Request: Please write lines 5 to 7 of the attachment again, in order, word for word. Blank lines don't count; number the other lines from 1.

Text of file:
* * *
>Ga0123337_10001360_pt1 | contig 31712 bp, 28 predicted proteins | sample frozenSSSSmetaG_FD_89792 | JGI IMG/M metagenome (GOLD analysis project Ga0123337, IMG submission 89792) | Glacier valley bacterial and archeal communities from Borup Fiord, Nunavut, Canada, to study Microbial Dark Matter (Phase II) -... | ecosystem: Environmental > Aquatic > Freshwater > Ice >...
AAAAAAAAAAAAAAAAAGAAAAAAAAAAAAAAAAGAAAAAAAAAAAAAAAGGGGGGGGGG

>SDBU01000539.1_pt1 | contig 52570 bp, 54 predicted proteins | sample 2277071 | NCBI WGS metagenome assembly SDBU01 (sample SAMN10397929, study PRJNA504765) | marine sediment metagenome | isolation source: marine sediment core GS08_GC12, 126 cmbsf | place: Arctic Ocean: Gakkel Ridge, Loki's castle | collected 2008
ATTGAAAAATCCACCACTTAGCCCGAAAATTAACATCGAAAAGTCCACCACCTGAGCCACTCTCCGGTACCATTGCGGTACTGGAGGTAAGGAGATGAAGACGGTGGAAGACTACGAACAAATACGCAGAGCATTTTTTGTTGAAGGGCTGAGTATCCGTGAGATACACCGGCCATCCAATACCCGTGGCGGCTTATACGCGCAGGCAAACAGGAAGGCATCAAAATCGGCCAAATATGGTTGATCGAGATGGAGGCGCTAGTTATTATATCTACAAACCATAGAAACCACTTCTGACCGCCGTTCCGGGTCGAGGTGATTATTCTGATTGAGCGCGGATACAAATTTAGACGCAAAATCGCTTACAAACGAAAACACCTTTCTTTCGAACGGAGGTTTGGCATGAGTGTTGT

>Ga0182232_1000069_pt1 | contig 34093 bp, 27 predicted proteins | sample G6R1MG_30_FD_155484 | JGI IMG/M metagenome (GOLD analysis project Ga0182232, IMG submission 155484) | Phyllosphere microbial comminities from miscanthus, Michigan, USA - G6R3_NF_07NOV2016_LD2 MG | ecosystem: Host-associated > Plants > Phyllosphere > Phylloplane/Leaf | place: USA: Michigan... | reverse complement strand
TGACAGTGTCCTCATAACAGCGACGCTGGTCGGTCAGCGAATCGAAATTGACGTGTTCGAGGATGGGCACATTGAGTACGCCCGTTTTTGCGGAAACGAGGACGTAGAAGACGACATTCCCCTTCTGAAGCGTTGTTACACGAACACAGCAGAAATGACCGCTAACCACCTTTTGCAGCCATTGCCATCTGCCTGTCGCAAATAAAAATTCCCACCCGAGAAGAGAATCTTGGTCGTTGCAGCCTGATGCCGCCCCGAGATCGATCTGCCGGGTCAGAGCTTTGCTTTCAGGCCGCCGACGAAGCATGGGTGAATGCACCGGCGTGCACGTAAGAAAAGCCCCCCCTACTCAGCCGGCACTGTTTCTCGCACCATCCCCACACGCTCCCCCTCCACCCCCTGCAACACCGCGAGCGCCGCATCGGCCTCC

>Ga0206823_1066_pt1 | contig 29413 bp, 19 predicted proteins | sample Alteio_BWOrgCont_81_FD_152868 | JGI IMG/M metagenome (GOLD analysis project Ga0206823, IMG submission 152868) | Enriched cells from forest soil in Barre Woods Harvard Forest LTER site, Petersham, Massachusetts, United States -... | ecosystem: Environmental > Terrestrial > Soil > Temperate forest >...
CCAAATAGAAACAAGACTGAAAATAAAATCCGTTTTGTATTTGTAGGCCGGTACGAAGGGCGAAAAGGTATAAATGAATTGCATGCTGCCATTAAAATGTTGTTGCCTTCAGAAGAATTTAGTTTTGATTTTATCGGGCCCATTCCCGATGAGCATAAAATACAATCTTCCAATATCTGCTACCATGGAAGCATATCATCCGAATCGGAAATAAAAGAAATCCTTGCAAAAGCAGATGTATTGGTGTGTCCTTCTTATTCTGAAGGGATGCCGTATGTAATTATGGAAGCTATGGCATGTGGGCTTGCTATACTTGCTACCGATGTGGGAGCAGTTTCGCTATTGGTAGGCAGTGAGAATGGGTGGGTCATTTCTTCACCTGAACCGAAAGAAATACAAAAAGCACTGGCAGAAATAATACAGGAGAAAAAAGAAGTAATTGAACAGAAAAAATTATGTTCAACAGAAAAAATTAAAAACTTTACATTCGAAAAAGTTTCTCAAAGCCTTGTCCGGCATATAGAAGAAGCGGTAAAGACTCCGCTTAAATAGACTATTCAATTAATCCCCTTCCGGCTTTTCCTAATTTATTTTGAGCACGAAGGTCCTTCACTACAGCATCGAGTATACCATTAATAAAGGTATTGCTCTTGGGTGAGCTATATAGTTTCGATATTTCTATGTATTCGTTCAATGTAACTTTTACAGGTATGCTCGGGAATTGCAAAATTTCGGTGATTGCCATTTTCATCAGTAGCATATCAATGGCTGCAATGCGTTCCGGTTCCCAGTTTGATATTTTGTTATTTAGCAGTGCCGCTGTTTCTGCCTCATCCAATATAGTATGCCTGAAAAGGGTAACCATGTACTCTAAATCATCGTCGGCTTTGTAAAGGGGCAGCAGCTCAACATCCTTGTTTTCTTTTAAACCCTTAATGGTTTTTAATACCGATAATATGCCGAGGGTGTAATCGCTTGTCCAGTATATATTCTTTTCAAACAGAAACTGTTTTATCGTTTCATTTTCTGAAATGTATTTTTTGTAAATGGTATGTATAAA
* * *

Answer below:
>Ga0182232_1000069_pt1 | contig 34093 bp, 27 predicted proteins | sample G6R1MG_30_FD_155484 | JGI IMG/M metagenome (GOLD analysis project Ga0182232, IMG submission 155484) | Phyllosphere microbial comminities from miscanthus, Michigan, USA - G6R3_NF_07NOV2016_LD2 MG | ecosystem: Host-associated > Plants > Phyllosphere > Phylloplane/Leaf | place: USA: Michigan... | reverse complement strand
TGACAGTGTCCTCATAACAGCGACGCTGGTCGGTCAGCGAATCGAAATTGACGTGTTCGAGGATGGGCACATTGAGTACGCCCGTTTTTGCGGAAACGAGGACGTAGAAGACGACATTCCCCTTCTGAAGCGTTGTTACACGAACACAGCAGAAATGACCGCTAACCACCTTTTGCAGCCATTGCCATCTGCCTGTCGCAAATAAAAATTCCCACCCGAGAAGAGAATCTTGGTCGTTGCAGCCTGATGCCGCCCCGAGATCGATCTGCCGGGTCAGAGCTTTGCTTTCAGGCCGCCGACGAAGCATGGGTGAATGCACCGGCGTGCACGTAAGAAAAGCCCCCCCTACTCAGCCGGCACTGTTTCTCGCACCATCCCCACACGCTCCCCCTCCACCCCCTGCAACACCGCGAGCGCCGCATCGGCCTCC

>Ga0206823_1066_pt1 | contig 29413 bp, 19 predicted proteins | sample Alteio_BWOrgCont_81_FD_152868 | JGI IMG/M metagenome (GOLD analysis project Ga0206823, IMG submission 152868) | Enriched cells from forest soil in Barre Woods Harvard Forest LTER site, Petersham, Massachusetts, United States -... | ecosystem: Environmental > Terrestrial > Soil > Temperate forest >...